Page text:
On September 25, California Governor Newsom signed Senate Bill 908, enacting the Debt Collection Licensing Act (the “DCLA”), placing California with the majority of states that require consumer debt collectors to be licensed. Subject to a few exemptions, persons engaging in the business of debt collection in California (including debt buyers) will be required to submit a license application before January 1, 2022. Senate Bill 908 is just one of a number of consumer protection bills enacted in California in recent days, including a bill creating the state’s “mini-CFPB.”

Continue Reading California Becomes the Latest State to License Debt Collectors

On May 20, 2020, the Office of the US Comptroller of the Currency announced its final rule overhauling the Community Reinvestment Act regulations. The CRA requires insured depository institutions to participate in investment, lending, and service activities that help meet the credit needs of their assessment areas, particularly low- and moderate-income  communities and small businesses

After a number of failed efforts and amid the COVID-19 national emergency, Virginia enacted a law that requires student loan servicers to obtain a license. On April 22, 2020, Virginia House Bill 10 and the identical Senate Bill 77 (collectively, the “Legislation”) were enacted into law after state representatives agreed to certain recommendations made by Virginia’s Governor earlier last month. Although eleven other states require student loan servicers to obtain a license, registration, or make a notice filing, Virginia’s new law is unique in that it could reach a much wider range of companies.

Continue Reading Virginia Enacts One of the Broadest Student Loan Servicer Licensing Laws

Against the backdrop of the COVID-19 pandemic and the economic stress it is imposing on residential mortgage borrowers, lenders and servicers, the Consumer Financial Protection Bureau recently released a compliance bulletin and policy guidance regarding the handling of information and documents in mortgage servicing transfers. While not specifically motivated by the COVID-19 crisis, Bulletin 2020-02

Federal regulators and Congress continue to release new guidance and requirements to assist residential mortgage loan borrowers facing economic hardships due to the pandemic. But in light of the anticipated volume of requests and associated burden on servicers, they also are offering some regulatory relief. This alert contains a summary of relevant mortgage servicing requirements,

On Friday, January 24, the Consumer Financial Protection Bureau (“Bureau” or “CFPB”) published a Policy Statement clarifying how it intends to exercise its authority to prevent abusive acts or practices under the Dodd-Frank Act. According to CFPB Director Kathy Kraninger, the purpose of the Policy Statement is to promote clarity, which in turn should encourage both compliance with the law and the development of beneficial financial products for consumers.  The Policy Statement describes how the Bureau will use and develop the abusiveness standard in its supervision and enforcement work, pursuant to a three-part, forward-looking framework. Under the framework, the Bureau will: (1) generally rely on the abusiveness standard to address conduct only where the harm to consumers outweighs the benefit, (2) avoid making abusiveness claims where the claims rely on the same facts that the Bureau alleges are unfair or deceptive, and (3) not seek certain types of monetary relief against a covered person who made a good-faith effort to comply with a reasonable interpretation of the abusiveness standard. The Policy Statement suggests that the Bureau will use its abusiveness authority even less frequently than it has in the past. While that may be welcome news to regulated parties, it is also likely to mean slower development of meaningful guideposts as to what constitutes abusive conduct.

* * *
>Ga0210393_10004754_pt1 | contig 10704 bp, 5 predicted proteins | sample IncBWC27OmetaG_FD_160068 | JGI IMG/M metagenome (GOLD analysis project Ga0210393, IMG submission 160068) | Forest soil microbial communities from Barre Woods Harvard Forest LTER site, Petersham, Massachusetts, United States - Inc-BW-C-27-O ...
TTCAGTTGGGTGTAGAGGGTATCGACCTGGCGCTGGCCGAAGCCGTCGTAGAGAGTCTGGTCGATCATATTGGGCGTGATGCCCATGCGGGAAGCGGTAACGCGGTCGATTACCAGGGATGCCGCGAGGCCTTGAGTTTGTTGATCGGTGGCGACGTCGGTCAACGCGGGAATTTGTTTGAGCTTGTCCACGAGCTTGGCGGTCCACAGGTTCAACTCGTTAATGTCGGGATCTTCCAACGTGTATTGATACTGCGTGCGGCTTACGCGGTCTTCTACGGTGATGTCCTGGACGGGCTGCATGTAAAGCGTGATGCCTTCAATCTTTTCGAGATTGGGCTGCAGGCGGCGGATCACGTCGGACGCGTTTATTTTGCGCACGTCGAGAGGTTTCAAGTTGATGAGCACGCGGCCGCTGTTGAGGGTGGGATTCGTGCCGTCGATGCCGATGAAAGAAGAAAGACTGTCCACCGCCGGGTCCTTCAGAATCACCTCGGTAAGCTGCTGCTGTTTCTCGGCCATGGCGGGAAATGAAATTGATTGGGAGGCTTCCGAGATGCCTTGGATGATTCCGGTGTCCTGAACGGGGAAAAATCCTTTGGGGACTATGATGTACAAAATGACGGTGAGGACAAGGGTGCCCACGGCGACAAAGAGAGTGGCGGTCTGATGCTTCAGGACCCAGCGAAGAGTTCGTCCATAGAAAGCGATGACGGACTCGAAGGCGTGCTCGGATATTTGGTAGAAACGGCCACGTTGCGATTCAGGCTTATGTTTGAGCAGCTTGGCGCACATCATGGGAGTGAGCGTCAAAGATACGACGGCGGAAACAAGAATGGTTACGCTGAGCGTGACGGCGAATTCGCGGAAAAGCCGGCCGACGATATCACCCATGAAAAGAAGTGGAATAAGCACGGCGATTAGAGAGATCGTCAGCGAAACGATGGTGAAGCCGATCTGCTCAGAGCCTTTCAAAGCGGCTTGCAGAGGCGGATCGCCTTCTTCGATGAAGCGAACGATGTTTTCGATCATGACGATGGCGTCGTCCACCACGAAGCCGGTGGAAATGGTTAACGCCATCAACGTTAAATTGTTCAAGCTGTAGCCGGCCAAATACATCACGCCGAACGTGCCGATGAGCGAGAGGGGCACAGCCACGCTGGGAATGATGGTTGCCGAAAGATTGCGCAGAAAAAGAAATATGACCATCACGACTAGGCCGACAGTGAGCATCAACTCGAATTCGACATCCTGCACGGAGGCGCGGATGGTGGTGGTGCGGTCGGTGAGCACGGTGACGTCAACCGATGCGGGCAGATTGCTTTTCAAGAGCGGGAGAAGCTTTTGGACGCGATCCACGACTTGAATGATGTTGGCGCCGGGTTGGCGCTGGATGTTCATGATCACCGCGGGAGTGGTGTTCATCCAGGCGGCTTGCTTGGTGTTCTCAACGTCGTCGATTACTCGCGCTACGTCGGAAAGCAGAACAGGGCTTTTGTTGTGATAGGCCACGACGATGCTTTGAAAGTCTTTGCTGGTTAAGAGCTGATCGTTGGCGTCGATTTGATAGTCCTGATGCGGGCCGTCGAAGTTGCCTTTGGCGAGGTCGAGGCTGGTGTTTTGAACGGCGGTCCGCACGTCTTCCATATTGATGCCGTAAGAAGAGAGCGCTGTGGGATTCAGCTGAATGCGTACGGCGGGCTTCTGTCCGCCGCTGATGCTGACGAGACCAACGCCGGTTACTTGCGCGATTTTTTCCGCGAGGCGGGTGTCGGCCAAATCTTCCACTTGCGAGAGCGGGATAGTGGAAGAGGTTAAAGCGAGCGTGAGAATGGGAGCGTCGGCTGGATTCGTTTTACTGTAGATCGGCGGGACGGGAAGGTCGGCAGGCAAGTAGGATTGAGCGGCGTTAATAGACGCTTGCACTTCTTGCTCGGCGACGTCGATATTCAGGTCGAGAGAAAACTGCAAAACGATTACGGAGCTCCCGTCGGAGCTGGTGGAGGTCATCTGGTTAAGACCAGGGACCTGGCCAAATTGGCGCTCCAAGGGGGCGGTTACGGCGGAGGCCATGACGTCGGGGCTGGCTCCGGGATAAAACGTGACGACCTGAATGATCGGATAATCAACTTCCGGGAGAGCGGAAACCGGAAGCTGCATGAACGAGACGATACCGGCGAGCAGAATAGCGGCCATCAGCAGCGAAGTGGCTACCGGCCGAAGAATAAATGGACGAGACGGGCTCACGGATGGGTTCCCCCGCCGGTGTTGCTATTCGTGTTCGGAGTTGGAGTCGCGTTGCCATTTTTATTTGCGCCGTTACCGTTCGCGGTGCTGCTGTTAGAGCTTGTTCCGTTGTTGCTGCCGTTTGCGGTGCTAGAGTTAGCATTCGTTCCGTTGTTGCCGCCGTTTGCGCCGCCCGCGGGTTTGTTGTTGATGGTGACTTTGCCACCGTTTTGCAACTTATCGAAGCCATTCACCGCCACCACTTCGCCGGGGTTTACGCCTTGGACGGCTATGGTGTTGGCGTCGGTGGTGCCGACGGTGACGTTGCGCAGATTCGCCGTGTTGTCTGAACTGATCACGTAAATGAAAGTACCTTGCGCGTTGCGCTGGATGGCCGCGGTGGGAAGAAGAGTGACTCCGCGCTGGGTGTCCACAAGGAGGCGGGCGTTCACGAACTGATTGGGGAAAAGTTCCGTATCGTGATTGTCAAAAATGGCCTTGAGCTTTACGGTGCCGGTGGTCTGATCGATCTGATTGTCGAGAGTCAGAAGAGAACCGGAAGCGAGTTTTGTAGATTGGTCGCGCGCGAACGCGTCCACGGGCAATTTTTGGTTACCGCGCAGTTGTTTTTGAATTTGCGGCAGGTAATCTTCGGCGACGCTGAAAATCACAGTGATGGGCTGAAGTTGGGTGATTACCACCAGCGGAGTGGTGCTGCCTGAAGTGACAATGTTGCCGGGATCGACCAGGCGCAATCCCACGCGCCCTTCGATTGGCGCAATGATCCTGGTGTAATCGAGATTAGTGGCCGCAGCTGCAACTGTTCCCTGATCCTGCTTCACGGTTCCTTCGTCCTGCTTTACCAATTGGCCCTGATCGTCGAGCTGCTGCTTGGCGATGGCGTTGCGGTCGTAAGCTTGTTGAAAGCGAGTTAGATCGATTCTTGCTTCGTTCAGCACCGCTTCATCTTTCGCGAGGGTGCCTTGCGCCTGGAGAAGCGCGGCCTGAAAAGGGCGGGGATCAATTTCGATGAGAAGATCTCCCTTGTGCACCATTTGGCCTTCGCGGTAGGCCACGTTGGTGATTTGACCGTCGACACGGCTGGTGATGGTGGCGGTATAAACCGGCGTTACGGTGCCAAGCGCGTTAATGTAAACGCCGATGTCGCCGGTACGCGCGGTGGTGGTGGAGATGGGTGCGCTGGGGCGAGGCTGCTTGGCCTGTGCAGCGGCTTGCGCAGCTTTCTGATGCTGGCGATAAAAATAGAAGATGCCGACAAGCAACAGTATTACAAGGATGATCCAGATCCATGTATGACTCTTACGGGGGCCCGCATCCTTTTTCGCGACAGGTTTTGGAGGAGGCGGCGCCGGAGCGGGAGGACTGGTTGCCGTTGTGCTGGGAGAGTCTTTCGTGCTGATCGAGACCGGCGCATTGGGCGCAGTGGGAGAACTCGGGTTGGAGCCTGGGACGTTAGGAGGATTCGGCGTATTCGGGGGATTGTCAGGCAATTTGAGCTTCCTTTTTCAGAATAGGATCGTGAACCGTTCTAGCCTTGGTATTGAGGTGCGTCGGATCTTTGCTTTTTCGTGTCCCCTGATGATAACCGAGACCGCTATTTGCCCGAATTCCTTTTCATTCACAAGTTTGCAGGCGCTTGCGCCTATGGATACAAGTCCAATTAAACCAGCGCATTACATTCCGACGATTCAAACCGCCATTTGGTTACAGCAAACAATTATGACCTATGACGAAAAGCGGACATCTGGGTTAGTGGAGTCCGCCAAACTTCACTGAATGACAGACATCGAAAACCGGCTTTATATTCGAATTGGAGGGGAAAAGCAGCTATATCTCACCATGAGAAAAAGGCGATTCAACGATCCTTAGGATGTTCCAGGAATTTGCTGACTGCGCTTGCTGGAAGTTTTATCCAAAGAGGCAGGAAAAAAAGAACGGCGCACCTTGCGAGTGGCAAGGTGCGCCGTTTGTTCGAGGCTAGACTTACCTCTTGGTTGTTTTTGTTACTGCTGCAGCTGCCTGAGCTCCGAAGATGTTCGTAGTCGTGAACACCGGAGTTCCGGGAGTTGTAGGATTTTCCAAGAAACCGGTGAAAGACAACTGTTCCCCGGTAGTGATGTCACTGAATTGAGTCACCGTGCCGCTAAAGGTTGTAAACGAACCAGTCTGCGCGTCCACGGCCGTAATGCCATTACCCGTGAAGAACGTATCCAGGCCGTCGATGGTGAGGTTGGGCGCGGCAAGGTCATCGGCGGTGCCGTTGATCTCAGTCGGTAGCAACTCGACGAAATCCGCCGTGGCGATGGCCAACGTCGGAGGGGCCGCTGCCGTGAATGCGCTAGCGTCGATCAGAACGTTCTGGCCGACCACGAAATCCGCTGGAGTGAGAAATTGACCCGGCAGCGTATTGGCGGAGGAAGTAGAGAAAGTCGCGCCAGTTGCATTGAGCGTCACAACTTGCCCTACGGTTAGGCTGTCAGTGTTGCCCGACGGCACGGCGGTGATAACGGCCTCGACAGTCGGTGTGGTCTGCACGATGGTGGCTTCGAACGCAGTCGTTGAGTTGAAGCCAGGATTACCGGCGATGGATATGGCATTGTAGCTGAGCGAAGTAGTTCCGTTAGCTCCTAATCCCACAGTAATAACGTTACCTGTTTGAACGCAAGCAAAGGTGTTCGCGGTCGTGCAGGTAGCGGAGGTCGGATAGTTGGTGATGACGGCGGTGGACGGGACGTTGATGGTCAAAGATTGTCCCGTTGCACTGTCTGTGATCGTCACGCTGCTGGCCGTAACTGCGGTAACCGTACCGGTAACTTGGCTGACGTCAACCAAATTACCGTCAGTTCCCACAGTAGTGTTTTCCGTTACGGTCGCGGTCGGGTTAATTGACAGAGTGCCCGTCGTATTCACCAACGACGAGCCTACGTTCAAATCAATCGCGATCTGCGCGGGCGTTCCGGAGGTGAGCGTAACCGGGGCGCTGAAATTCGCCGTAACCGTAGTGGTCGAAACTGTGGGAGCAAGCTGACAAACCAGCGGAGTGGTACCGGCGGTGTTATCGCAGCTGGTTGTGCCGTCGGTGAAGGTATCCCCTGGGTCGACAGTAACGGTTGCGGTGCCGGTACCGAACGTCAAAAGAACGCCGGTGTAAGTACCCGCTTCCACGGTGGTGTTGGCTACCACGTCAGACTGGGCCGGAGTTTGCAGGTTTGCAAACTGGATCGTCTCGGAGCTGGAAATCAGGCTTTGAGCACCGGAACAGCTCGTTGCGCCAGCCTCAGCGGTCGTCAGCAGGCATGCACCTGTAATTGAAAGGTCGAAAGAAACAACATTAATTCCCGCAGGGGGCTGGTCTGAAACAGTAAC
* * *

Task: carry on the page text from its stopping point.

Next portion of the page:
Continue Reading CFPB Announces Policy Regarding Prohibition on Abusive Acts or Practices

Earlier this month, the Bureau released its Summer 2019 edition of Supervisory Highlights.  This is the second edition issued under Bureau Director Kathy Kraninger, who was confirmed to a five-year term in December 2018.  The report covers examinations that were generally completed between December 2018 and March 2019 and, as such, is the first edition of Supervisory Highlights to cover examination activities that occurred during Kraninger’s tenure as Director.  This edition is much the same as previous editions, but unlike many past versions, it does not address any mortgage servicing-related findings.  Instead the report focuses on, among other things, UDAAPs (including, notably, an abusiveness finding), furnishing of consumer report information, and technical regulatory violations.  The report also details supervision program developments.

Remarkably, there is no mention of any public enforcement action resulting from supervisory examination work.  It is standard practice for the Bureau to use these reports to tout both public and nonpublic remedial actions that stemmed from examinations—but here we don’t see that, and it is not clear whether that is because none of the enforcement actions the Bureau has taken as of late actually came out of supervisory exams or if they chose not to highlight remedial actions for some other reason. 
Continue Reading CFPB’s Latest Supervisory Highlights Focuses on UDAAPs, Furnishing, and Technical Regulatory Requirements